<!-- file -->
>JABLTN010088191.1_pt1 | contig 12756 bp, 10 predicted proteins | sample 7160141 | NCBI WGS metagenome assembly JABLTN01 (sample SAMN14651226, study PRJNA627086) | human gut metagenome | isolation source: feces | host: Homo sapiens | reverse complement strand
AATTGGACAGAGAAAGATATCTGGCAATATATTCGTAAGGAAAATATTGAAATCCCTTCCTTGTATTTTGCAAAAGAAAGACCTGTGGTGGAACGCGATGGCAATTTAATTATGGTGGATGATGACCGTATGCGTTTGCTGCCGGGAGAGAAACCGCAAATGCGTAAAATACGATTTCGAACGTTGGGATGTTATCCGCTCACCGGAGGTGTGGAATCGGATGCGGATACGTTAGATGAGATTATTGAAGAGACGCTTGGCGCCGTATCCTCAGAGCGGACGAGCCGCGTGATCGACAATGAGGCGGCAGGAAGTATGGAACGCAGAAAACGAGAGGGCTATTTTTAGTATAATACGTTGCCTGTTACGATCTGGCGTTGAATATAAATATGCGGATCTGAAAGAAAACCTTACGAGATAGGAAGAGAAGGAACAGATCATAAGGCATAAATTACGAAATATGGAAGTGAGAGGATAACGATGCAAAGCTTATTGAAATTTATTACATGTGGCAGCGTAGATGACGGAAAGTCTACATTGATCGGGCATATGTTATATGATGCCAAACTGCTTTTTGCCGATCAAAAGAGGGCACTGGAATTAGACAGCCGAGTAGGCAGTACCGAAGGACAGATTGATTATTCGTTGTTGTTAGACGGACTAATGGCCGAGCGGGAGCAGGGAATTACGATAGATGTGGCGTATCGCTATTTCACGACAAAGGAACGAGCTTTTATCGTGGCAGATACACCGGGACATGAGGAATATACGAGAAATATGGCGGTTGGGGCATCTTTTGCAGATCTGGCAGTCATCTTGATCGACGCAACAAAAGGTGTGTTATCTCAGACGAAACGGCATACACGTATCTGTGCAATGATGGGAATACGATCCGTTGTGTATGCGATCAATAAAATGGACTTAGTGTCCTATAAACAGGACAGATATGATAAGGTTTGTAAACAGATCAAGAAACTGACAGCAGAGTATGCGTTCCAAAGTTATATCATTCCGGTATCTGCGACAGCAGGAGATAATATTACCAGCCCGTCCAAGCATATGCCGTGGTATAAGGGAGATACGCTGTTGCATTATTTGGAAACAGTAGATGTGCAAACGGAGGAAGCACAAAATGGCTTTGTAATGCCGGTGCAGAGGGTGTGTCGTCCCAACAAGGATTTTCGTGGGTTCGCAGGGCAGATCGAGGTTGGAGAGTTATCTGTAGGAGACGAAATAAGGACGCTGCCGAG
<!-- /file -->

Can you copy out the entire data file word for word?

>JABLTN010088191.1_pt1 | contig 12756 bp, 10 predicted proteins | sample 7160141 | NCBI WGS metagenome assembly JABLTN01 (sample SAMN14651226, study PRJNA627086) | human gut metagenome | isolation source: feces | host: Homo sapiens | reverse complement strand
AATTGGACAGAGAAAGATATCTGGCAATATATTCGTAAGGAAAATATTGAAATCCCTTCCTTGTATTTTGCAAAAGAAAGACCTGTGGTGGAACGCGATGGCAATTTAATTATGGTGGATGATGACCGTATGCGTTTGCTGCCGGGAGAGAAACCGCAAATGCGTAAAATACGATTTCGAACGTTGGGATGTTATCCGCTCACCGGAGGTGTGGAATCGGATGCGGATACGTTAGATGAGATTATTGAAGAGACGCTTGGCGCCGTATCCTCAGAGCGGACGAGCCGCGTGATCGACAATGAGGCGGCAGGAAGTATGGAACGCAGAAAACGAGAGGGCTATTTTTAGTATAATACGTTGCCTGTTACGATCTGGCGTTGAATATAAATATGCGGATCTGAAAGAAAACCTTACGAGATAGGAAGAGAAGGAACAGATCATAAGGCATAAATTACGAAATATGGAAGTGAGAGGATAACGATGCAAAGCTTATTGAAATTTATTACATGTGGCAGCGTAGATGACGGAAAGTCTACATTGATCGGGCATATGTTATATGATGCCAAACTGCTTTTTGCCGATCAAAAGAGGGCACTGGAATTAGACAGCCGAGTAGGCAGTACCGAAGGACAGATTGATTATTCGTTGTTGTTAGACGGACTAATGGCCGAGCGGGAGCAGGGAATTACGATAGATGTGGCGTATCGCTATTTCACGACAAAGGAACGAGCTTTTATCGTGGCAGATACACCGGGACATGAGGAATATACGAGAAATATGGCGGTTGGGGCATCTTTTGCAGATCTGGCAGTCATCTTGATCGACGCAACAAAAGGTGTGTTATCTCAGACGAAACGGCATACACGTATCTGTGCAATGATGGGAATACGATCCGTTGTGTATGCGATCAATAAAATGGACTTAGTGTCCTATAAACAGGACAGATATGATAAGGTTTGTAAACAGATCAAGAAACTGACAGCAGAGTATGCGTTCCAAAGTTATATCATTCCGGTATCTGCGACAGCAGGAGATAATATTACCAGCCCGTCCAAGCATATGCCGTGGTATAAGGGAGATACGCTGTTGCATTATTTGGAAACAGTAGATGTGCAAACGGAGGAAGCACAAAATGGCTTTGTAATGCCGGTGCAGAGGGTGTGTCGTCCCAACAAGGATTTTCGTGGGTTCGCAGGGCAGATCGAGGTTGGAGAGTTATCTGTAGGAGACGAAATAAGGACGCTGCCGAG